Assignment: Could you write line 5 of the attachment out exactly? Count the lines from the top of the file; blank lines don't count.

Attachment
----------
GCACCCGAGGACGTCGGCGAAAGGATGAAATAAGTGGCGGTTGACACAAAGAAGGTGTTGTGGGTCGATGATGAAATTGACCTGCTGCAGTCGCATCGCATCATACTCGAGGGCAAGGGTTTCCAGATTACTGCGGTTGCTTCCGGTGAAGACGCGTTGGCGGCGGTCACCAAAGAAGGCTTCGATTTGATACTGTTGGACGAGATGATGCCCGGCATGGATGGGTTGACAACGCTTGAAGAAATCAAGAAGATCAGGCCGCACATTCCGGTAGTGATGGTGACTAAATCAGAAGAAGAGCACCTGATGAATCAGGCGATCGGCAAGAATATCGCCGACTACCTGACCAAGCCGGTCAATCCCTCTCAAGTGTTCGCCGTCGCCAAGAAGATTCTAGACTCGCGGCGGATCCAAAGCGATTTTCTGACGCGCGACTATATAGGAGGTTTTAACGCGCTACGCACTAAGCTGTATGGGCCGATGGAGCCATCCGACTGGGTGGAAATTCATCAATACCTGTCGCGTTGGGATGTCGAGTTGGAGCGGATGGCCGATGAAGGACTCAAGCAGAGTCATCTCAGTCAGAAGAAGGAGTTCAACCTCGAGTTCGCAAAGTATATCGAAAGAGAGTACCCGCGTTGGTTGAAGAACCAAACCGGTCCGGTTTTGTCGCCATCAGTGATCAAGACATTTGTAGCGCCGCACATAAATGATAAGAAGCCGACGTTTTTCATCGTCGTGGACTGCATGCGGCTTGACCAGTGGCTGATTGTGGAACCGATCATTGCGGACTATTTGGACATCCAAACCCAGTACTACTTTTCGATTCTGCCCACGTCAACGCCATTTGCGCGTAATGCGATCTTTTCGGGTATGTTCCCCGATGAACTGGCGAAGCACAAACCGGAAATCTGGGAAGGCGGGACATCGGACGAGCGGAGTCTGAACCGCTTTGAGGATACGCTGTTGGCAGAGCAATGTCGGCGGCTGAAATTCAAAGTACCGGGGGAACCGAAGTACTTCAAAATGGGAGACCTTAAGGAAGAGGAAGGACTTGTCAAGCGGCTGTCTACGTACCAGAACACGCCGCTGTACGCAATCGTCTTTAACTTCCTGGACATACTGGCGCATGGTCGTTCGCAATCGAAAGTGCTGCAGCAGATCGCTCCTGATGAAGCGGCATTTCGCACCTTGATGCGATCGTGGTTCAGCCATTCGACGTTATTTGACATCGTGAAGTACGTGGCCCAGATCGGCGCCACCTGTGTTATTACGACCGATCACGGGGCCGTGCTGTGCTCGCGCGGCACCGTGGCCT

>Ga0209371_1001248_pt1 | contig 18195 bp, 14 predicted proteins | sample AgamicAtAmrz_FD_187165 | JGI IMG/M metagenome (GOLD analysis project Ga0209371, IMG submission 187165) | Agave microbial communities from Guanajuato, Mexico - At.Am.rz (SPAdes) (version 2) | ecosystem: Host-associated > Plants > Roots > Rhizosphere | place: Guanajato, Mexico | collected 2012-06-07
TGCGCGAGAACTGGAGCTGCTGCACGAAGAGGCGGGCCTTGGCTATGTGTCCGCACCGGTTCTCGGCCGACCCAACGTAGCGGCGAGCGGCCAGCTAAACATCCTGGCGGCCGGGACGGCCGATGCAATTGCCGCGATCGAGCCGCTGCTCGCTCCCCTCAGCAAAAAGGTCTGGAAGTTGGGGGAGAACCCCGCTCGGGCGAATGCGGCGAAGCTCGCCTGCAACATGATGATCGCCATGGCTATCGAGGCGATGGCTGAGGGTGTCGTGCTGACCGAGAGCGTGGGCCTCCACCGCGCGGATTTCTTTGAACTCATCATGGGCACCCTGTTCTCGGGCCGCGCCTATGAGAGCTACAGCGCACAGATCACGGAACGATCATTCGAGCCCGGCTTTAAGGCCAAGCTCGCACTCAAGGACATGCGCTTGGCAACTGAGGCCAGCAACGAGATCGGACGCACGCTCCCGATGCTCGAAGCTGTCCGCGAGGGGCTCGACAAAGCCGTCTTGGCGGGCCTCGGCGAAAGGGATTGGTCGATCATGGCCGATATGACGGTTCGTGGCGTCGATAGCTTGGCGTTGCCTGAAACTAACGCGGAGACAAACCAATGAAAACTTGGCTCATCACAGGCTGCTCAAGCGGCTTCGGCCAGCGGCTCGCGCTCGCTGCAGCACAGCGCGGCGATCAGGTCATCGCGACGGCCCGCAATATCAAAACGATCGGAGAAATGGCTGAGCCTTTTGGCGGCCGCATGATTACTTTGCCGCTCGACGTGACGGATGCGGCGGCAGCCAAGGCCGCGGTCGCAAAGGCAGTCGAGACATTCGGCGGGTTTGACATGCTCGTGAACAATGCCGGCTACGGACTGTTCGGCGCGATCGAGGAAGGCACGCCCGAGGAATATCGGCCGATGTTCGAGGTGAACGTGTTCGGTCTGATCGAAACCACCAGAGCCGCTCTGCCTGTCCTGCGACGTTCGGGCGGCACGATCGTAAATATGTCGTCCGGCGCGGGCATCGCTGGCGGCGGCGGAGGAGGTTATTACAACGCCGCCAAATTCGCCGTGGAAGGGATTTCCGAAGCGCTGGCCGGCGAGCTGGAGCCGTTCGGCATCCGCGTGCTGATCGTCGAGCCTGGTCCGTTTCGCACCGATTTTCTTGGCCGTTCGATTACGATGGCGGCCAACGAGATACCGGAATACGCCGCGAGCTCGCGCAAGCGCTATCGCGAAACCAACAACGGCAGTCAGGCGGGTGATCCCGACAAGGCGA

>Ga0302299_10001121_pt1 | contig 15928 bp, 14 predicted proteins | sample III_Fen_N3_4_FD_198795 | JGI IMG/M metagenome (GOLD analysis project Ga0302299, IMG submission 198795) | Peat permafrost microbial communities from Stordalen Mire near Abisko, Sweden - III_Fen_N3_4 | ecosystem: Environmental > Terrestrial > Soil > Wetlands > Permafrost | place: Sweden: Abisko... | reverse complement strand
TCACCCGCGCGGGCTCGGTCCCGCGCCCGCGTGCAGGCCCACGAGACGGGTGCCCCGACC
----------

TCACCCGCGCGGGCTCGGTCCCGCGCCCGCGTGCAGGCCCACGAGACGGGTGCCCCGACC